Market & COP21:

The current global market of Energy sector is summarized in the following statement.

UNEP Executive Director Achim Steiner at the Sustainable Innovation Forum of COP21 at Paris in December 2015 stated “Over the next decades, some $37 trillion will be invested in energy infrastructure and projects anyway. —- Why not shine a light on the solar energy, which is close to grid parity in many countries given that the cost of solar cells have decreased by half in just the last five years? Why not pick up the energy efficiencies highlighted by the IEA, which could boost cumulative economic output by $18 trillion – more than the total outputs of the US, Canada and Mexico combined?”

Please note that EverForce Energy is proud to add the disruptive energy solution, Magnetic Transducer Generator to accelerate Climate Change.

US and China joined the Paris climate change agreement

The United States and China on September 3rd, 2016 formally joined the Paris climate change agreement, with President Barack Obama hailing the accord as the “moment we finally decided to save our planet”. The move by the world’s two biggest polluters is a major step forward for the 180-nation deal, which sets ambitious goals for capping global warming and funnelling trillions of dollars to poor countries facing climate catastrophe.



Here are five of the agreement’s key points.

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1. Limit temperature rise ‘well below’ 2 C

The agreement includes a commitment to keep the rise in global temperatures “well below” 2 C compared to pre-industrial times, while striving to limit them even more, to 1.5 degrees.

Canadian officials agreed to this lower amount earlier this week, saying they would support a long-term goal of limiting rising average temperatures to within 1.5 C of pre-industrial levels.

Scientists consider 2 C the threshold to limit potentially catastrophic climate change.

2. First universal climate agreement

It’s the world’s first comprehensive climate agreement, with all countries expected to pitch in.

Under the previous emissions treaty, the 1997 Kyoto Protocol, developing countries were not mandated to reduce their emissions. Canada signed on to Kyoto, but later backed out in 2011.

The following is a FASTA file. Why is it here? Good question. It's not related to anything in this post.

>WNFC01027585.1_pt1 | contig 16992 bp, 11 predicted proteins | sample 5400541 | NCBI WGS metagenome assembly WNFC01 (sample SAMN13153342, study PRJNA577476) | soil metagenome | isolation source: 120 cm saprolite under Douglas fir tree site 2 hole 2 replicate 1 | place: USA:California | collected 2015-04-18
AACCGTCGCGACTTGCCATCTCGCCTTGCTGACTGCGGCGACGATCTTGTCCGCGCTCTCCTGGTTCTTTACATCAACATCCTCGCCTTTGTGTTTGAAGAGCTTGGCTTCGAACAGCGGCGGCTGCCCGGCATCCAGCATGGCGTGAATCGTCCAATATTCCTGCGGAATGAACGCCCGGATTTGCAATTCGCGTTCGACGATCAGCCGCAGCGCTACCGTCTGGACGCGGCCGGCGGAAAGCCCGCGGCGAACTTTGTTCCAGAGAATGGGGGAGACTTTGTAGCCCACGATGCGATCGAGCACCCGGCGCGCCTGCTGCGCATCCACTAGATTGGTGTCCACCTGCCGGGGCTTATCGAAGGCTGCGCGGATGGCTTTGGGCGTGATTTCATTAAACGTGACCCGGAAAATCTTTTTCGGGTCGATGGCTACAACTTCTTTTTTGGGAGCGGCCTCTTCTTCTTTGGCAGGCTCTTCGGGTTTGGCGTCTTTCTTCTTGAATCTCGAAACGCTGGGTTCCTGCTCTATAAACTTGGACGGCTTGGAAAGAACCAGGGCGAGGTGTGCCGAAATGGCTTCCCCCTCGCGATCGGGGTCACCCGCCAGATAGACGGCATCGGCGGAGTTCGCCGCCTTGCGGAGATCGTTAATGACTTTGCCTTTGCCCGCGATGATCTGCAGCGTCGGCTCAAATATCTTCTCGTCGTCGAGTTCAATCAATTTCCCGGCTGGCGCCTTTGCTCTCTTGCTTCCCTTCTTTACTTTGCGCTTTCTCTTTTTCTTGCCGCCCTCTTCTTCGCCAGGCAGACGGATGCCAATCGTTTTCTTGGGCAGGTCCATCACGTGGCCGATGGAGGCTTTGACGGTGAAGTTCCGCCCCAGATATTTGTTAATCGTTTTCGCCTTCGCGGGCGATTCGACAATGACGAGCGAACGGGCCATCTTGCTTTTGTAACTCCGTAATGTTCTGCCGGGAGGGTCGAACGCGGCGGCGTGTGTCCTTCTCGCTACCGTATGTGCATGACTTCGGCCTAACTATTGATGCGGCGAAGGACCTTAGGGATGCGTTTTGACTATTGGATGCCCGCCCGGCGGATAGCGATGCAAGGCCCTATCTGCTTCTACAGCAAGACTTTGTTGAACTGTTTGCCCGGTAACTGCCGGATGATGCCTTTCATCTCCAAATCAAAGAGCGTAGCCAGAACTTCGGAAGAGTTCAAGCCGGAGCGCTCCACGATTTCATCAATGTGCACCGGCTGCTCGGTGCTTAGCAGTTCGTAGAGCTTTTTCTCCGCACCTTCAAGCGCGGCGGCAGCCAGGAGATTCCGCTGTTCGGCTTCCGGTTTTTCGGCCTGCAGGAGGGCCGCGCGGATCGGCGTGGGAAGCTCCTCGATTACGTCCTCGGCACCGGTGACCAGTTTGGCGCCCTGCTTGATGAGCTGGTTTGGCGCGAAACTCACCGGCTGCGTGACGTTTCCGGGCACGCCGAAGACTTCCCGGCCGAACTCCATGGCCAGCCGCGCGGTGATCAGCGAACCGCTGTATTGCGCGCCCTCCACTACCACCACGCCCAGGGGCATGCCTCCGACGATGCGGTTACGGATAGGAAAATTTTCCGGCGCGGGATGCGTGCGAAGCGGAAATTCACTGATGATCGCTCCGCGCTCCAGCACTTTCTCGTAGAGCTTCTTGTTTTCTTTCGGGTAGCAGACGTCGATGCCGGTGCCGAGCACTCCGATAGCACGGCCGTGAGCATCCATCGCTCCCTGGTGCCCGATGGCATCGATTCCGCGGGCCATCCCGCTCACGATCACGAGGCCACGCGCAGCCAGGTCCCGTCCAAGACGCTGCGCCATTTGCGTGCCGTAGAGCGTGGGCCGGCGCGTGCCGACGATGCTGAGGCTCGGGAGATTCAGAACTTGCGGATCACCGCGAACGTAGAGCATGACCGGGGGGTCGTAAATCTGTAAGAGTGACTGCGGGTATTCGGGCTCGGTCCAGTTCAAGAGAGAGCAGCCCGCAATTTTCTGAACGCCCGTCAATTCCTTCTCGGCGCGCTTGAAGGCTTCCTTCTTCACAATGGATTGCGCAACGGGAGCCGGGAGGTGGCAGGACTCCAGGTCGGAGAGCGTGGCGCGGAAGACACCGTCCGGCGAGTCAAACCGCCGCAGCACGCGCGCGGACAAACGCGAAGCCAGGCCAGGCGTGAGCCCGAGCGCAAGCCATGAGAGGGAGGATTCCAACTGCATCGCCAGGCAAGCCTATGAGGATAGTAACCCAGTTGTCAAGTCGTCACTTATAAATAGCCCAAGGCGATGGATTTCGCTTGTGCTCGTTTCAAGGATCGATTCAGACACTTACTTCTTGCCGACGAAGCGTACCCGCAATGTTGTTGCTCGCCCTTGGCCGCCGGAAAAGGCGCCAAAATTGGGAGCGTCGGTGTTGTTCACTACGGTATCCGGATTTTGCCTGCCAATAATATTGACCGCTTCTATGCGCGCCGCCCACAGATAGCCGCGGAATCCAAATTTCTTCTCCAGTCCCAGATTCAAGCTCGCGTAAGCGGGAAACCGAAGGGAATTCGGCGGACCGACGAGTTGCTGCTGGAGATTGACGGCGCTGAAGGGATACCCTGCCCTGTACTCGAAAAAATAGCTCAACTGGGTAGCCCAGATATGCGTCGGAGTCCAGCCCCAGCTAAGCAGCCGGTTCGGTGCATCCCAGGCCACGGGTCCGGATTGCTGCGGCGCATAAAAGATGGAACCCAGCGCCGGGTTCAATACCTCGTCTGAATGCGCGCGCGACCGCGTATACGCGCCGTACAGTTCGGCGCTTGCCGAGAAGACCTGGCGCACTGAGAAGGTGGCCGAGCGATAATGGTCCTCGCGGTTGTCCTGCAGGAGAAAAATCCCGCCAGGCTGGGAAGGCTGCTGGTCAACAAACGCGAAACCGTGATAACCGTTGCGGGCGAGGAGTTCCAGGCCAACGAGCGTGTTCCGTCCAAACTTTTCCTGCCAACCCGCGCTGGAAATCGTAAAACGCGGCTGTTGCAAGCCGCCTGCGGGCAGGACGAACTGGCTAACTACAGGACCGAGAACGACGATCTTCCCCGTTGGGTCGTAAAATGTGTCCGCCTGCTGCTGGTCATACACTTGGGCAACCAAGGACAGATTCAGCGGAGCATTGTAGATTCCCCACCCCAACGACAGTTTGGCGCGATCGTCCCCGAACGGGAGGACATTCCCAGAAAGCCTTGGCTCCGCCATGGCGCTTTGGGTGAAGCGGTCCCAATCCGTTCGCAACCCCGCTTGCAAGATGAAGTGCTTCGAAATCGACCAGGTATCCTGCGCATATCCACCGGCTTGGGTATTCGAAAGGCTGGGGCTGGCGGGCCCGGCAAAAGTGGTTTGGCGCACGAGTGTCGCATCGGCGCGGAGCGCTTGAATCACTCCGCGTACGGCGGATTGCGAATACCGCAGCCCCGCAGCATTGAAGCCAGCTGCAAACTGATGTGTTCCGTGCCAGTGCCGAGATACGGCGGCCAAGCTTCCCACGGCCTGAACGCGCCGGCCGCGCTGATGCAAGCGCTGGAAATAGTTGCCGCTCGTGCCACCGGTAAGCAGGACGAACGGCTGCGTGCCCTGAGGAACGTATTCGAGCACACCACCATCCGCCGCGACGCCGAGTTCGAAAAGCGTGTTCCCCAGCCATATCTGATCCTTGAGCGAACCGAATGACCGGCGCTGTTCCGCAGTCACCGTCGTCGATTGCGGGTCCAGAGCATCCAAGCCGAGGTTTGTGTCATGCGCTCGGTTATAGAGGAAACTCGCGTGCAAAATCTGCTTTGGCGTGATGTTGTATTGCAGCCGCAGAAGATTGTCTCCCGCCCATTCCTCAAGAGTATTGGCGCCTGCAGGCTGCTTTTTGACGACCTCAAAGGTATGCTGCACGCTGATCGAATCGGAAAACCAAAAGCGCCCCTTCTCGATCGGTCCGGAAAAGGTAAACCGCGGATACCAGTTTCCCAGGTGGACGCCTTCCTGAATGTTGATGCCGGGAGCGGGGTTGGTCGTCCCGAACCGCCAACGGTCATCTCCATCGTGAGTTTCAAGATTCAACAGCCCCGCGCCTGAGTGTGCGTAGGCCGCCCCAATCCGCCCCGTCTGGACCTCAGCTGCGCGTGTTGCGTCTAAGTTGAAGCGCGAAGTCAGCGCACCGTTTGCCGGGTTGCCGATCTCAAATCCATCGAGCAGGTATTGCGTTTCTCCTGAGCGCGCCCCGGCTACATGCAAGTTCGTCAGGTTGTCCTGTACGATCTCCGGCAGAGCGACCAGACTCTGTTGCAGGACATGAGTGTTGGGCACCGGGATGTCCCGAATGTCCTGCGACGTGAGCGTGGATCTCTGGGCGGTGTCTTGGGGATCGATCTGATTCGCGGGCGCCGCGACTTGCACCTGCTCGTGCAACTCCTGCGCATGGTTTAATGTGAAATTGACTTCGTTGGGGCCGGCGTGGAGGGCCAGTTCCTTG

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French Foreign Minister Laurent Fabius presented the agreement’s final draft on Saturday, noting that it is legally binding.

French President Francois Hollande, right, French Foreign Minister and president of the COP21 Laurent Fabius, second right, United Nations climate chief Christiana Figueres and UN secretary general Ban Ki-moon raise their hands after adopting the global agreement. (Francois Mori/Associated Press)

3. Helping poorer nations

The deal also calls on developed nations to give $100 billion annually to developing countries by 2020. This would help these poorer countries combat climate change and foster greener economies.

The agreement promotes universal access to sustainable energy in developing countries, particularly in Africa. It says this can be accomplished through greater use of renewable energy.

In his appearance at the summit last week, Prime Minister Justin Trudeau committed to helping poorer nations cope with global warming.

In November, the Canadian government promised to spend $2.65 billion over five years to help developing countries reduce their emissions and adapt to climate change.

4. Publishing greenhouse gas reduction targets

Countries will be tasked with preparing, maintaining and publishing their own greenhouse gas reduction targets. The agreement says these targets should be greater than the current ones and “reflect [the] highest possible ambition.”

These targets will be reviewed and revised every five years starting in 2023.

The agreement also says that each country should strive to drive down their carbon output “as soon as possible.”

5. Carbon neutral by 2050?

The deal sets the goal of a carbon-neutral world sometime after 2050 but before 2100.

This means a commitment to limiting the amount of greenhouse gases emitted by human activity to the levels that trees, soil and oceans can absorb naturally.

Scientists believe the world will have to stop emitting greenhouse gases altogether in the next half-century in order to achieve this goal.